Earlier this year, Gov. Wolf declared the "opioid and heroin epidemic" a "statewide disaster emergency." Under the emergency declaration, the governor established an opioid command center and waived regulations related to treatment, among other measures. On April 10, the declaration would have expired, however the governor renewed the emergency for another 90 days. The current crisis has been years in the making and we should not tackle it 90 days at a time. There are measures that our commonwealth can and should take if we're serious about making progress.
Although Pennsylvania has two successful syringe exchange programs (one in Philadelphia and one in Allegheny County), state law prohibits the distribution of "drug paraphernalia" (including syringes and needles). The current exchanges operate under legal authority granted by the city/county in which they are situated. Unlike 19 states that explicitly give legal authority to exchanges in their law, Pennsylvania is not acting. It is time that the state acts and gives explicit authority to syringe exchanges in state law.
Safe injection sites save lives. While Philadelphia city officials announced that they encourage private entities to pursue safe injection sites, other cities across the nation are taking action. From a legal point of view, safe injection sites can be done the hard way — opened under legal ambiguity with a potential challenge of their legality, as they did in Vancouver in the 1990s; or the easy way, with clear legal authority from the state before the first one opens, as they did in Toronto after approval from the ministry of health. It is probable that Pennsylvania will have a safe injection site in the near future. The commonwealth should ensure that when it opens, the users and the workers are protected under the law.
Pennsylvania was one of the states with the greatest increase in its overdose death rate between 2015 to 2017. During about the same time period (2014-16), the proportion of drugs seized in Allegheny County that contained fentanyl increased eightfold. Some attribute the spike in mortality to fentanyl. Testing drugs for fentanyl is cheap and quick — $1 test strips produce accurate results. A study found that users are concerned about fentanyl in their drugs. Most users said that if given the opportunity they would test their drugs and modify their behavior (not use the drugs, use them slower, or use with naloxone nearby) if fentanyl was present.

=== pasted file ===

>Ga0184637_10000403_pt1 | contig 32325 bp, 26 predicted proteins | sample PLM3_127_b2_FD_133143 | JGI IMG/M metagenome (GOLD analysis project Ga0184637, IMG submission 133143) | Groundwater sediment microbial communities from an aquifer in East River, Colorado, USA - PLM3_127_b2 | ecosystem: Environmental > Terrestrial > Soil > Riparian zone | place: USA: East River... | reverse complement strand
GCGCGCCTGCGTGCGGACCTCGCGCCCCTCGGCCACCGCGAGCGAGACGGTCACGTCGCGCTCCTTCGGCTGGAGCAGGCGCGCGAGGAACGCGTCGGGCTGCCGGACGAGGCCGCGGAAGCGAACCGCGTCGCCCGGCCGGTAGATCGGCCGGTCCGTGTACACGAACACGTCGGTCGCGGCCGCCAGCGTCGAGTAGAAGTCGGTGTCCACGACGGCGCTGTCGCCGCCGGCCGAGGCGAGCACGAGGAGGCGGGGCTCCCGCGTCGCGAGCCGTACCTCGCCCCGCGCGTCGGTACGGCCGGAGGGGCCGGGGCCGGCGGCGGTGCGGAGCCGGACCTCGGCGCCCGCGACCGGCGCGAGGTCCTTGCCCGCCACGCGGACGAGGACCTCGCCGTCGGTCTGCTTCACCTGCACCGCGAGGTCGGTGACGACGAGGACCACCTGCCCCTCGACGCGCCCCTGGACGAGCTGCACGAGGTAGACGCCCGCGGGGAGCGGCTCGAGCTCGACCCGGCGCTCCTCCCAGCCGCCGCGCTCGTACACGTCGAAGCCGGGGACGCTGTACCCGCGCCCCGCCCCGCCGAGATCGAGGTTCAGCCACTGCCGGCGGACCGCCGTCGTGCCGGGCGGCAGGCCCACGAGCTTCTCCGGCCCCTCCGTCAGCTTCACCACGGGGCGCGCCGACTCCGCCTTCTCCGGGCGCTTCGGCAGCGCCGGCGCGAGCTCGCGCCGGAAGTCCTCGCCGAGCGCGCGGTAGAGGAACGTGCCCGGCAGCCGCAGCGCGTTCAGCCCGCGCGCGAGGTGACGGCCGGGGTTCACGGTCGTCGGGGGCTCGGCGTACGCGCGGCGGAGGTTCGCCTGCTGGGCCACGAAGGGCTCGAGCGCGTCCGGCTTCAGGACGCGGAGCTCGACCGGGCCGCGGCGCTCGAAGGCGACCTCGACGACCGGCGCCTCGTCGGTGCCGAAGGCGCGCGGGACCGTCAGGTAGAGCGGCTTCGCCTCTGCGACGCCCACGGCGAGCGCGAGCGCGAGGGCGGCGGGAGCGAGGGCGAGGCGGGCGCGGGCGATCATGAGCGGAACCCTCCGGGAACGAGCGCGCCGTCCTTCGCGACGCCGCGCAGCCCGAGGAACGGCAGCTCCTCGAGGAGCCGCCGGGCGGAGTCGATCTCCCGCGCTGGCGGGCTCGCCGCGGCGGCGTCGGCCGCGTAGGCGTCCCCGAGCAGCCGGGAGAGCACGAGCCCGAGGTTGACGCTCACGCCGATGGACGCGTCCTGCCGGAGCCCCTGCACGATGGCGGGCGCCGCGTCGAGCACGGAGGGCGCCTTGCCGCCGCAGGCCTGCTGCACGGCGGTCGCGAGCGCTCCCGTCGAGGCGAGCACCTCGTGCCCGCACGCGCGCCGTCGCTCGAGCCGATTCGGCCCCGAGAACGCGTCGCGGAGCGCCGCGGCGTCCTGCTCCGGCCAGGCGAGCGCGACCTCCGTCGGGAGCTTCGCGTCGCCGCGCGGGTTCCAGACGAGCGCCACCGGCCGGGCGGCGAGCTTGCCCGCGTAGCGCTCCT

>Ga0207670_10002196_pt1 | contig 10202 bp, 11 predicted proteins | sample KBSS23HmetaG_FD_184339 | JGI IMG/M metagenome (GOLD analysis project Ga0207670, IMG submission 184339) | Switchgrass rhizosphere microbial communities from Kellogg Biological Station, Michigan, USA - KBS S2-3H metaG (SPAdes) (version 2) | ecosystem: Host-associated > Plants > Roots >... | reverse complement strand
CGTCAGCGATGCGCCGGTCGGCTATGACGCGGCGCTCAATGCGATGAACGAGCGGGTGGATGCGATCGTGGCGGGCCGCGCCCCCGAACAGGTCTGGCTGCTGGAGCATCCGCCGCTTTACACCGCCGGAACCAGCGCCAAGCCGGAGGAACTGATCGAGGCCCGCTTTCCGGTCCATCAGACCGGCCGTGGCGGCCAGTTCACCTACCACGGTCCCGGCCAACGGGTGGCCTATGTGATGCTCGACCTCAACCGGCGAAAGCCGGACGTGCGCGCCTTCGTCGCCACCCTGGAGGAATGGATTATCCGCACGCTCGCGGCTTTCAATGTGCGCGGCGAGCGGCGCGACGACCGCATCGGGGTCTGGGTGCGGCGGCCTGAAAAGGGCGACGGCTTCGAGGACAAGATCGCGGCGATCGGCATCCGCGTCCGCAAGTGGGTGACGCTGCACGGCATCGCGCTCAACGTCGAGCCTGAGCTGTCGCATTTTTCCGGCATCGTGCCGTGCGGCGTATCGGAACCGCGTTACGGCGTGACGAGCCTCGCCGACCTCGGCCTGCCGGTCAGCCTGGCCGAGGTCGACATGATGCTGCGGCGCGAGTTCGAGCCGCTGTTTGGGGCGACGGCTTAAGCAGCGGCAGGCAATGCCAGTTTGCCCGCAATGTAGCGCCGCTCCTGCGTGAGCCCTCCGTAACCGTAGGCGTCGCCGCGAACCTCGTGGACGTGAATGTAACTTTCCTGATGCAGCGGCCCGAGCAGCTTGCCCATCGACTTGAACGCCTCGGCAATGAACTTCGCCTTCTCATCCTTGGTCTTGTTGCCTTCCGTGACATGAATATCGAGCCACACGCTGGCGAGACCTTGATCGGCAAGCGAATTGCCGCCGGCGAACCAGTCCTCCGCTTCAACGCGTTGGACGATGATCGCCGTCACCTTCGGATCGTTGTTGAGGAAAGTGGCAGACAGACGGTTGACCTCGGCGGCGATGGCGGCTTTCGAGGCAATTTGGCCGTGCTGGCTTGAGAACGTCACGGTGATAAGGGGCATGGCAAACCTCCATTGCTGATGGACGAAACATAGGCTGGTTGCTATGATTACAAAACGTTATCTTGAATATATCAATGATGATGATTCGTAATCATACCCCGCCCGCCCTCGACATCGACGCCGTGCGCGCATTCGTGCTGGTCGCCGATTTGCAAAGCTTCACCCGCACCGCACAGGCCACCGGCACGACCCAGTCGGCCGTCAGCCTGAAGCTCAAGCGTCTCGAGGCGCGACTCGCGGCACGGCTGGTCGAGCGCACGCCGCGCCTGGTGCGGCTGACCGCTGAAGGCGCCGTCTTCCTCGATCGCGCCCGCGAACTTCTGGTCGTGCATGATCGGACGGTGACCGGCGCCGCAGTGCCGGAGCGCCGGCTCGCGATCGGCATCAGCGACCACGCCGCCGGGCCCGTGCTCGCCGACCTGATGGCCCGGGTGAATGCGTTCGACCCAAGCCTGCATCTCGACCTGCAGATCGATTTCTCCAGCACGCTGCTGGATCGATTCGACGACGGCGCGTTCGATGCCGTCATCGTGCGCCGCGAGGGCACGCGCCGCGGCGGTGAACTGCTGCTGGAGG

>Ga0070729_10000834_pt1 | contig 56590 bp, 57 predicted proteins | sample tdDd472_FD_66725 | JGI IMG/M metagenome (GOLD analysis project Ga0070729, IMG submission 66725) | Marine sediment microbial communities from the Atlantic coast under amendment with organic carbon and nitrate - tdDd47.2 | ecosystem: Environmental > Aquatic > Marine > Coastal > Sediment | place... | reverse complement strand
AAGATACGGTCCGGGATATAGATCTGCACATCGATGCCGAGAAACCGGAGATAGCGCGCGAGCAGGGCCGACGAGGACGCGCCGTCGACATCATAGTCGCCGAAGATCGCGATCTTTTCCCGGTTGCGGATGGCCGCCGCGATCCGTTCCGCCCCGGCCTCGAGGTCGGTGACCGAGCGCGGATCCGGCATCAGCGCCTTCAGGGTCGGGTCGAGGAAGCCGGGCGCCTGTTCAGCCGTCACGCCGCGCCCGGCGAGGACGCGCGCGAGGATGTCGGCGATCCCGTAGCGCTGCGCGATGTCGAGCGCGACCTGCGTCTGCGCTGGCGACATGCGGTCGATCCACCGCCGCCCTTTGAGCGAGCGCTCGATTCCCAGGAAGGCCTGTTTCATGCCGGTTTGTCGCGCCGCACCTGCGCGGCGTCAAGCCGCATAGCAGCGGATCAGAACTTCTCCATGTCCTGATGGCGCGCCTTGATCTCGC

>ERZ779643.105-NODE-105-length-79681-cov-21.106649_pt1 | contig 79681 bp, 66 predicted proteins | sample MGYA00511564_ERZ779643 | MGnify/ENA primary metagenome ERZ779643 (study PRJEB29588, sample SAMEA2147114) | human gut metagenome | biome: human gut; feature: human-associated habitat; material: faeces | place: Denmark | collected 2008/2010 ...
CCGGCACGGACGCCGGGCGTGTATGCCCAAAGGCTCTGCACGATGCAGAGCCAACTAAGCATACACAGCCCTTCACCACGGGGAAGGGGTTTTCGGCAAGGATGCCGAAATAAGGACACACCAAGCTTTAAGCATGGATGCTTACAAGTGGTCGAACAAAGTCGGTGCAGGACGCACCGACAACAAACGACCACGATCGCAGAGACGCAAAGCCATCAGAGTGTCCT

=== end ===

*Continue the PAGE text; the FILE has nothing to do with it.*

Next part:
Pennsylvania should start a statewide fentanyl testing program. The program should distribute testing strips to users and organizations that conduct outreach (such as syringe exchange programs). Further, the state should collect data on fentanyl and provide a safe way to dispose of fentanyl-laced drugs when the user chooses to do so.
The gold standard of opioid addiction treatment is the use of medications to satisfy the chemical dependence of the body to opioids. One medication that has proven its efficacy is buprenorphine. However, to prescribe it, physicians, nurse practitioners, and physician assistants need a special license from the Drug Enforcement Administration that can be obtained following training. Only 4 percent of all physicians in the United States are licensed to prescribe buprenorphine. In more than half of counties in Pennsylvania, there are fewer than 10 licensed physicians, and in six counties there are none. All that is standing between the unlicensed physicians and the waiver is an eight-hour online training.
Ironically, these same unlicensed physicians are allowed to prescribe opioids (even buprenorphine) for pain because they meet the state's licensing requirements and are registered with the DEA. Pennsylvania should amend the Board of Medicine's licensing requirements to include the buprenorphine training. If a provider is unwilling to treat addiction, or even have the option to do so, they shouldn't prescribe controlled substances.
To tackle the current crisis we must look not only to the future but also the past. Of the almost 50,000 inmates in Pennsylvania state prisons, 28 percent are incarcerated for drug offenses. In a time of rising compassion to drug users, and understanding that by definition addiction is "characterized by compulsive drug seeking and use, despite harmful consequences," we must rethink the circumstances of many of those drug offenses and pardon those incarcerated.
This is also a racial justice issue: America transitioned from viewing drug use as a criminal justice issue to a public health issue, as those dying transitioned from being black to white. If we are to talk about recovery, that must include making amends for the mistakes of the past.
None of the solutions above will end the current opioid crisis overnight, nor are they the only solutions. To systematically change the trajectory of the drug epidemic we need to invest in housing, health care, education, and jobs. As we work toward systemic change, we must pursue policies that give people the opportunity to stay alive, seek treatment, and go through the journey of recovery.